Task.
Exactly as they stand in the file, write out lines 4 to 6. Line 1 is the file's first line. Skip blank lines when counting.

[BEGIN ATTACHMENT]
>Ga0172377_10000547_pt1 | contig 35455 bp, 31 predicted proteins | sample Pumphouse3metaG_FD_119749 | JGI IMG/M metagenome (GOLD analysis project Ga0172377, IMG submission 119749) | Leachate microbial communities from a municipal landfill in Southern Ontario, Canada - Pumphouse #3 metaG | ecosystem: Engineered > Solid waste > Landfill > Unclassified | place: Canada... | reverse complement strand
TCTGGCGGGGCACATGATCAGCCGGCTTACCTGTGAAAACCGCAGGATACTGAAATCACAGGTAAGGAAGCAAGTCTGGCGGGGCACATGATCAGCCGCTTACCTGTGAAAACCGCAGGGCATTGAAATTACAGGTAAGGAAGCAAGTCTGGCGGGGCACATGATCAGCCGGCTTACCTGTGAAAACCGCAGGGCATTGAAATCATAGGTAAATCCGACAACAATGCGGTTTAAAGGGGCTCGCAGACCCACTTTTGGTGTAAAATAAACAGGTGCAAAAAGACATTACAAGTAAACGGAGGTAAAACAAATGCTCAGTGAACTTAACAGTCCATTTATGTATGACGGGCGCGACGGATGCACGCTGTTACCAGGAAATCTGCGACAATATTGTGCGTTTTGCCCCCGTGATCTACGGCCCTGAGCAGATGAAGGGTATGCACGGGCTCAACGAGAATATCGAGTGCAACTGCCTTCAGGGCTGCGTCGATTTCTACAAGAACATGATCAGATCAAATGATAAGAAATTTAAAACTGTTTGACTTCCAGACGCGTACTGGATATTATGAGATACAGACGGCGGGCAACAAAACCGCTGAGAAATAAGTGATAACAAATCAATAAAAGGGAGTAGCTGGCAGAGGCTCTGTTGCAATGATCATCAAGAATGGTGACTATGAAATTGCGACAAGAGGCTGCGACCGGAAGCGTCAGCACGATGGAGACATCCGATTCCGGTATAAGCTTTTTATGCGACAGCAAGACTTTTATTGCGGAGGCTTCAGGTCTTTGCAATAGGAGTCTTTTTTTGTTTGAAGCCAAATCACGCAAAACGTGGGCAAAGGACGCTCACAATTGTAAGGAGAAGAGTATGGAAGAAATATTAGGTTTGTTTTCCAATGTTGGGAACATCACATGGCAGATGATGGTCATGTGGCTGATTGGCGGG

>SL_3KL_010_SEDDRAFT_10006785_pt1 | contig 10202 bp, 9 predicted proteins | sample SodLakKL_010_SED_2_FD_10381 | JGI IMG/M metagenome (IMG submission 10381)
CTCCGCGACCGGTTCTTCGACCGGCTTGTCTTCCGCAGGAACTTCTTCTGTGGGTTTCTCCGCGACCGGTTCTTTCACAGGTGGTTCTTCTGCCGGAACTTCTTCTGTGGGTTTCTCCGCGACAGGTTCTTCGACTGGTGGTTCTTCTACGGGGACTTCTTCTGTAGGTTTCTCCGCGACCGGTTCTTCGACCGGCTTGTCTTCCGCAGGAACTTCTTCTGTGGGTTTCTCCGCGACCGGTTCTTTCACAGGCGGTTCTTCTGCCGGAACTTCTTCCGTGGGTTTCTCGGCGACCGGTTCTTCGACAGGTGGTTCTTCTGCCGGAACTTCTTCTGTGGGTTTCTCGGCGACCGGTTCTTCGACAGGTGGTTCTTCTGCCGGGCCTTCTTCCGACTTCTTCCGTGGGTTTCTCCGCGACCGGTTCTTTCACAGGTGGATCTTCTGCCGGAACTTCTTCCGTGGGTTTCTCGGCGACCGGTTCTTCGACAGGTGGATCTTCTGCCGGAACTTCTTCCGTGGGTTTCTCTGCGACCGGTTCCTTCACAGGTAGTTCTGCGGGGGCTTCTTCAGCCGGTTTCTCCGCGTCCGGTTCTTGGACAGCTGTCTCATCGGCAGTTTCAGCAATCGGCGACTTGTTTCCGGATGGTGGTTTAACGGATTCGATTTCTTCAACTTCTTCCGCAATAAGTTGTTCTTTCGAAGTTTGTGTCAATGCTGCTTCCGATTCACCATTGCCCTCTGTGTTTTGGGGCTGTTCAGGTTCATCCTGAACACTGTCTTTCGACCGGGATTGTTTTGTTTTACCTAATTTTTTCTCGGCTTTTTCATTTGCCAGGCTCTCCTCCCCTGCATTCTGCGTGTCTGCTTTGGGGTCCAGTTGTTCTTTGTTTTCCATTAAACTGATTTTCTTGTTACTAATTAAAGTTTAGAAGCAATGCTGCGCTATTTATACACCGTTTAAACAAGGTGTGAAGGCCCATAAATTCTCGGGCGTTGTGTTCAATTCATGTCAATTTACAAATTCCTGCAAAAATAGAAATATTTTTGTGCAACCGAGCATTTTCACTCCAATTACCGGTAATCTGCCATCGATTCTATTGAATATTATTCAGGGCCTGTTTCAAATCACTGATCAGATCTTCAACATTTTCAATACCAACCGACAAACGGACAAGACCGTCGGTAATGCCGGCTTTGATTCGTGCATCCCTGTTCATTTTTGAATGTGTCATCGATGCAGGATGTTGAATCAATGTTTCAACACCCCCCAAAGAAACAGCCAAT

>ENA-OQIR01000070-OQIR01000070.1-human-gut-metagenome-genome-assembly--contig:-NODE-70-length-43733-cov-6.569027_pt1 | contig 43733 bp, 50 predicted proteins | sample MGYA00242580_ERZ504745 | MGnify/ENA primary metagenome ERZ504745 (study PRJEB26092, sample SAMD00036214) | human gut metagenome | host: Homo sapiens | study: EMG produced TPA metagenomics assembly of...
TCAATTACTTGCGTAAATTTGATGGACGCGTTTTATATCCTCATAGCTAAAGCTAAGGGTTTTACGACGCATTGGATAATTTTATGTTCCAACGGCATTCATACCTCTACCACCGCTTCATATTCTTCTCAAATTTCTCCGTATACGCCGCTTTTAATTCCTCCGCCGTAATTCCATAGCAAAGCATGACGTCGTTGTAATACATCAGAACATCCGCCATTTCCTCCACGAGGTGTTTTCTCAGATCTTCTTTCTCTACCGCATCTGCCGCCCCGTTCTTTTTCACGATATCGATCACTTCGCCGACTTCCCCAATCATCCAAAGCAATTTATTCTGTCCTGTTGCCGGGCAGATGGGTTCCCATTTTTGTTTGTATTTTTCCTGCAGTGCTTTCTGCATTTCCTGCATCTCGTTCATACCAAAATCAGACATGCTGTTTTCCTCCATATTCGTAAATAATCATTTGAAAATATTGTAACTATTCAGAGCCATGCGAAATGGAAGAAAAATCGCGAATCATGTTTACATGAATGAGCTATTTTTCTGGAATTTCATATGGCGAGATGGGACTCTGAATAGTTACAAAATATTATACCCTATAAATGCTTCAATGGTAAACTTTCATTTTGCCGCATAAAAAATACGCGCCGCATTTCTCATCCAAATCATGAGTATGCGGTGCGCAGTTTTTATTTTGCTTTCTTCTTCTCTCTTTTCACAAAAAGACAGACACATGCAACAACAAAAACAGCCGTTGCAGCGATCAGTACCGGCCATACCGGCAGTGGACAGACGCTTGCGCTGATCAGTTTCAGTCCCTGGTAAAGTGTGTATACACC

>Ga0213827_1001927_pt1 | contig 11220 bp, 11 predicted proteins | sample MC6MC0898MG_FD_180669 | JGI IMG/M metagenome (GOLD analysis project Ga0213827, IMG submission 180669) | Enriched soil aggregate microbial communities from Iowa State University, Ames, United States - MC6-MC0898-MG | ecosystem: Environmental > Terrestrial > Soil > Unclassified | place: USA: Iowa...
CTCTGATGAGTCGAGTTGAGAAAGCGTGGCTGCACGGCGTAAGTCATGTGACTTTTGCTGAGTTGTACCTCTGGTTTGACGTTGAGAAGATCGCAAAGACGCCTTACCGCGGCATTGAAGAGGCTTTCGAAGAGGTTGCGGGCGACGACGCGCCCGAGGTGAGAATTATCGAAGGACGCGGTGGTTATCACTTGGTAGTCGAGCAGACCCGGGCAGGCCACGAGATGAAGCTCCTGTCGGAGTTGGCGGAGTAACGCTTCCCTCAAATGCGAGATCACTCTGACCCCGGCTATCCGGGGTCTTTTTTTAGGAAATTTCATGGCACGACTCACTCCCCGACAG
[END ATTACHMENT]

CTCCGCGACCGGTTCTTCGACCGGCTTGTCTTCCGCAGGAACTTCTTCTGTGGGTTTCTCCGCGACCGGTTCTTTCACAGGTGGTTCTTCTGCCGGAACTTCTTCTGTGGGTTTCTCCGCGACAGGTTCTTCGACTGGTGGTTCTTCTACGGGGACTTCTTCTGTAGGTTTCTCCGCGACCGGTTCTTCGACCGGCTTGTCTTCCGCAGGAACTTCTTCTGTGGGTTTCTCCGCGACCGGTTCTTTCACAGGCGGTTCTTCTGCCGGAACTTCTTCCGTGGGTTTCTCGGCGACCGGTTCTTCGACAGGTGGTTCTTCTGCCGGAACTTCTTCTGTGGGTTTCTCGGCGACCGGTTCTTCGACAGGTGGTTCTTCTGCCGGGCCTTCTTCCGACTTCTTCCGTGGGTTTCTCCGCGACCGGTTCTTTCACAGGTGGATCTTCTGCCGGAACTTCTTCCGTGGGTTTCTCGGCGACCGGTTCTTCGACAGGTGGATCTTCTGCCGGAACTTCTTCCGTGGGTTTCTCTGCGACCGGTTCCTTCACAGGTAGTTCTGCGGGGGCTTCTTCAGCCGGTTTCTCCGCGTCCGGTTCTTGGACAGCTGTCTCATCGGCAGTTTCAGCAATCGGCGACTTGTTTCCGGATGGTGGTTTAACGGATTCGATTTCTTCAACTTCTTCCGCAATAAGTTGTTCTTTCGAAGTTTGTGTCAATGCTGCTTCCGATTCACCATTGCCCTCTGTGTTTTGGGGCTGTTCAGGTTCATCCTGAACACTGTCTTTCGACCGGGATTGTTTTGTTTTACCTAATTTTTTCTCGGCTTTTTCATTTGCCAGGCTCTCCTCCCCTGCATTCTGCGTGTCTGCTTTGGGGTCCAGTTGTTCTTTGTTTTCCATTAAACTGATTTTCTTGTTACTAATTAAAGTTTAGAAGCAATGCTGCGCTATTTATACACCGTTTAAACAAGGTGTGAAGGCCCATAAATTCTCGGGCGTTGTGTTCAATTCATGTCAATTTACAAATTCCTGCAAAAATAGAAATATTTTTGTGCAACCGAGCATTTTCACTCCAATTACCGGTAATCTGCCATCGATTCTATTGAATATTATTCAGGGCCTGTTTCAAATCACTGATCAGATCTTCAACATTTTCAATACCAACCGACAAACGGACAAGACCGTCGGTAATGCCGGCTTTGATTCGTGCATCCCTGTTCATTTTTGAATGTGTCATCGATGCAGGATGTTGAATCAATGTTTCAACACCCCCCAAAGAAACAGCCAAT

>ENA-OQIR01000070-OQIR01000070.1-human-gut-metagenome-genome-assembly--contig:-NODE-70-length-43733-cov-6.569027_pt1 | contig 43733 bp, 50 predicted proteins | sample MGYA00242580_ERZ504745 | MGnify/ENA primary metagenome ERZ504745 (study PRJEB26092, sample SAMD00036214) | human gut metagenome | host: Homo sapiens | study: EMG produced TPA metagenomics assembly of...
TCAATTACTTGCGTAAATTTGATGGACGCGTTTTATATCCTCATAGCTAAAGCTAAGGGTTTTACGACGCATTGGATAATTTTATGTTCCAACGGCATTCATACCTCTACCACCGCTTCATATTCTTCTCAAATTTCTCCGTATACGCCGCTTTTAATTCCTCCGCCGTAATTCCATAGCAAAGCATGACGTCGTTGTAATACATCAGAACATCCGCCATTTCCTCCACGAGGTGTTTTCTCAGATCTTCTTTCTCTACCGCATCTGCCGCCCCGTTCTTTTTCACGATATCGATCACTTCGCCGACTTCCCCAATCATCCAAAGCAATTTATTCTGTCCTGTTGCCGGGCAGATGGGTTCCCATTTTTGTTTGTATTTTTCCTGCAGTGCTTTCTGCATTTCCTGCATCTCGTTCATACCAAAATCAGACATGCTGTTTTCCTCCATATTCGTAAATAATCATTTGAAAATATTGTAACTATTCAGAGCCATGCGAAATGGAAGAAAAATCGCGAATCATGTTTACATGAATGAGCTATTTTTCTGGAATTTCATATGGCGAGATGGGACTCTGAATAGTTACAAAATATTATACCCTATAAATGCTTCAATGGTAAACTTTCATTTTGCCGCATAAAAAATACGCGCCGCATTTCTCATCCAAATCATGAGTATGCGGTGCGCAGTTTTTATTTTGCTTTCTTCTTCTCTCTTTTCACAAAAAGACAGACACATGCAACAACAAAAACAGCCGTTGCAGCGATCAGTACCGGCCATACCGGCAGTGGACAGACGCTTGCGCTGATCAGTTTCAGTCCCTGGTAAAGTGTGTATACACC